Module 2: Engineering Fluid Diagrams and PrintsENGINEERING FLUIDS DIAGRAMS AND PRINTSTo read and understand engineering fluid diagrams and prints, usuallyreferred to as P&IDs, an individual must be familiar with the basic symbols.EO 1.1IDENTIFY the symbols used on engineering P&IDs for the following typesof valves:a.b.c.d.e.f.EO 1.2Globe valveGate valveBall valveCheck valveStop check valveButterfly valveg.h.i.j.k.l.Relief valveRupture diskThree-way valveFour-way valveThrottle (needle) valvePressure regulatorIDENTIFY the symbols used on engineering P&IDs for the following typesof valve operators:a.b.c.d.e.f.Diaphragm valve operatorMotor valve operatorSolenoid valve operatorPiston (hydraulic) valve operatorHand (manual) valve operatorReach rod valve operatorEO 1.3IDENTIFY the symbols used on engineering P&IDs for educators andejectors.EO 1.4IDENTIFY the symbols used on engineering P&IDs for the following lines:a.b.c.d.ProcessPneumaticHydraulicInert gase.f.g.Instrument signal (electrical)Instrument capillaryElectricalPage 1
Module 2: Engineering Fluid Diagrams and PrintsEO 1.5IDENTIFY the symbols used on engineering P&IDs for the following basictypes of instrumentation:a. Differential pressure celle.Rotometerb.c.d.Temperature elementVenturiOrificef.Conductivity orsalinity cellRadiation detectorg.EO 1.6IDENTIFY the symbols used on engineering P&IDs to denote the location,either local or board mounted, of instruments, indicators, and controllers.EO 1.7IDENTIFY the symbols used on engineering P&IDs for the following typesof instrument signal roportional-integral-differentiald.Square root extractorsEO 1.8IDENTIFY the symbols used on engineering P&IDs for the following typesof system components:a.b.c.d.Centrifugal pumpsPositive displacement pumpsHeat ersSymbologyTo read and interpret piping and instrument drawings (P&IDs), the reader must learn themeaning of the symbols. This chapter discusses the common symbols that are used todepict fluid system components. When the symbology is mastered, the reader will beable to interpret most P&IDs.The reader should note that this chapter is only representative of fluid systemsymbology, rather than being all-inclusive. The symbols presented herein are thosemost commonly used in engineering P&IDs. The reader may expand his or herknowledge by obtaining and studying the appropriate drafting standards used at his orher facility.Page 2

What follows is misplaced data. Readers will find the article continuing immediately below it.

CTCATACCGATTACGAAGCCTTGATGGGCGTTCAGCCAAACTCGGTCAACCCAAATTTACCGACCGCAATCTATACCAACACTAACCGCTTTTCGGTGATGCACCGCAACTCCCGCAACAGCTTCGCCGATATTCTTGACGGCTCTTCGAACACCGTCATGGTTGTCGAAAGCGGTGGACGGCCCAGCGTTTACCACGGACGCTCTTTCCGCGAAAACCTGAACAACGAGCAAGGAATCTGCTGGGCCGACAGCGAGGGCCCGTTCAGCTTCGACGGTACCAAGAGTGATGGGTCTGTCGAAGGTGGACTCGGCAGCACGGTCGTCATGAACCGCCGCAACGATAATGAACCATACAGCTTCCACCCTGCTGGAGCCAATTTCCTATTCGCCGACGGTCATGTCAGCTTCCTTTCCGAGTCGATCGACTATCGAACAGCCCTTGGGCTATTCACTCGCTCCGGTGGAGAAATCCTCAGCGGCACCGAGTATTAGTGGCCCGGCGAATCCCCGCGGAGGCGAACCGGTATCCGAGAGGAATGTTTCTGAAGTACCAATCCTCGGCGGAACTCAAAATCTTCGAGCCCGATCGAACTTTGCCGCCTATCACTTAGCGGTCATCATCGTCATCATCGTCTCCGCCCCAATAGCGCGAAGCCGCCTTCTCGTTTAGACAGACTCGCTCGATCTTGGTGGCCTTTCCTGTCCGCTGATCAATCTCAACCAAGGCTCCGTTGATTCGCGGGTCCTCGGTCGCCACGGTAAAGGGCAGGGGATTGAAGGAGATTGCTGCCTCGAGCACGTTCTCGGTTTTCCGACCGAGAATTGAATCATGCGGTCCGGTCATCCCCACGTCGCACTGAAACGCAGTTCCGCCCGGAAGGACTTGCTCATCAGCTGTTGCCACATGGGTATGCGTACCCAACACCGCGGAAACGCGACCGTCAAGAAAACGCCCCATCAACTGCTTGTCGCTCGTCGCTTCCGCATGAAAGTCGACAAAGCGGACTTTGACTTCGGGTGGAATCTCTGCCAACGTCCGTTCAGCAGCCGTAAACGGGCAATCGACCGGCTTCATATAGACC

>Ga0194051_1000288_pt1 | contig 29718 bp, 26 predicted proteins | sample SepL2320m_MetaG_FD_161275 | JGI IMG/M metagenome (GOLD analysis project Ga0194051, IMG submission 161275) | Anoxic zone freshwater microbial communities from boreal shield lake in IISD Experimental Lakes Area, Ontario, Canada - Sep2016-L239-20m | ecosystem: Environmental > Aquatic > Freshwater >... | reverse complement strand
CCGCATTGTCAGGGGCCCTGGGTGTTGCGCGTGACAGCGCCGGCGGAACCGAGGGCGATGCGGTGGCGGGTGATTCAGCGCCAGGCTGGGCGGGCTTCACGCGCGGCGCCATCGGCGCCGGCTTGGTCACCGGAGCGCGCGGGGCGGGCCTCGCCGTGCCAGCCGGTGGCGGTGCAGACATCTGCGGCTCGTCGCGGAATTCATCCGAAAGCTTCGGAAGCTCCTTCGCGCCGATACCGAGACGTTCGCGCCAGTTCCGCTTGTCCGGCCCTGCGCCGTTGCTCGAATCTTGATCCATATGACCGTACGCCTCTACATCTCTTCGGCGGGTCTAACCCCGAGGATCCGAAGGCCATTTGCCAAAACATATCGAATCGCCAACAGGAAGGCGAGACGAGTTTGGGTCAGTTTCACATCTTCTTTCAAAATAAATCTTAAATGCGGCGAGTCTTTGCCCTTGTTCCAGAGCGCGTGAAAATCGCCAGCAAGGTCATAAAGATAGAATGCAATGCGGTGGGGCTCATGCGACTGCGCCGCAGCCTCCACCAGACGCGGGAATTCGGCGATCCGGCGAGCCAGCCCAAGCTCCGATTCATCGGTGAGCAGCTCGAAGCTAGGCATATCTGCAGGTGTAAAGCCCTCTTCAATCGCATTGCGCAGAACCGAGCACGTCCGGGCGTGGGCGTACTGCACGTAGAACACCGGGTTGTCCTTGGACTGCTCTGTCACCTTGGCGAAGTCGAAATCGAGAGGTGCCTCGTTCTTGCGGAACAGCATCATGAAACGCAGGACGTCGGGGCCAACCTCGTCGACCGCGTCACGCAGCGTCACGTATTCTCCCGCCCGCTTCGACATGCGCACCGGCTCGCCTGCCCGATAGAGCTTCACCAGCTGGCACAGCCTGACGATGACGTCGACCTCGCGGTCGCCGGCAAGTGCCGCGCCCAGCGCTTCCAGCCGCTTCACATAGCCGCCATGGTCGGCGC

Module 2: Engineering Fluid Diagrams and PrintsValve SymbolsValves are used to control the direction, flow rate, and pressure of fluids. Figure 1shows the symbols that depict the major valve types.It should be noted that globe and gate valves will often be depicted by the same valvesymbol. In such cases, information concerning the valve type may be conveyed by thecomponent identification number or by the notes and legend section of the drawing;however, in many instances even that may not hold true.Figure 1 Valve SymbolsPage 3
Module 2: Engineering Fluid Diagrams and PrintsValve ActuatorsSome valves are provided with actuators to allow remote operation, to increasemechanical advantage, or both. Figure 2 shows the symbols for the common valveactuators. Note that although each is shown attached to a gate valve, an actuator canbe attached to any type of valve body. If no actuator is shown on a valve symbol, it maybe assumed the valve is equipped only with a handwheel for manual operation.Figure 2 Valve Actuator SymbolsThe combination of a valve and an actuator is commonly called a control valve. Controlvalves are symbolized by combining the appropriate valve symbol and actuator symbol,as illustrated in Figure 2. Control valves can be configured in many different ways. Themost commonly found configurations are to manually control the actuator from a remoteoperating station, to automatically control the actuator from an instrument, or both.In many cases, remote control of a valve isaccomplished by using an intermediate, smallcontrol valve to operate the actuator of the processcontrol valve. The intermediate control valve isplaced in the line supplying motive force to theprocess control valve, as shown in Figure 3. In thisexample, air to the process air-operated controlvalve is controlled by the solenoid-operated, 3-wayvalve in the air supply line. The 3-way valve maysupply air to the control valve's diaphragm or ventthe diaphragm to the atmosphere.Page 4Figure 3 Remotely Controlled Valve
Module 2: Engineering Fluid Diagrams and PrintsNote that the symbols alone in Figure 3 do not provide the reader with enoughinformation to determine whether applying air pressure to the diaphragm opens orcloses the process control valve, or whether energizing the solenoid pressurizes orvents the diaphragm. Further, Figure 3 is incomplete in that it does not show theelectrical portion of the valve control system nor does it identify the source of the motiveforce (compressed air). Although Figure 3 informs the reader of the types of mechanicalcomponents in the control system and how they interconnect, it does not provideenough information to determine how those components react to a control signal.Control valves operated by an instrument signal are symbolized in the same manner asthose shown previously, except the output of the controlling instrument goes to thevalve actuator. Figure 4 shows a level instrument (designated "LC") that controls thelevel in the tank by positioning an air-operated diaphragm control valve. Again, note thatFigure 4 does not contain enough information to enable the reader to determine how thecontrol valve responds to a change in level.Figure 4 Level Control ValveAn additional aspect of some control valves is a valve positioner, which allows moreprecise control of the valve. This is especially useful when instrument signals are usedto control the valve. An example of a valve positioner is a set of limit switches operatedby the motion of the valve. A positioner is symbolized by a square box on the stem ofthe control valve actuator. The positioner may have lines attached for motive force,instrument signals, or both. Figure 5 shows two examples of valves equipped withpositioners. Note that, although these examples are more detailed than those of Figure3 and Figure 4, the reader still does not have sufficient information to fully determineresponse of the control valve to a change in control signal.Page 5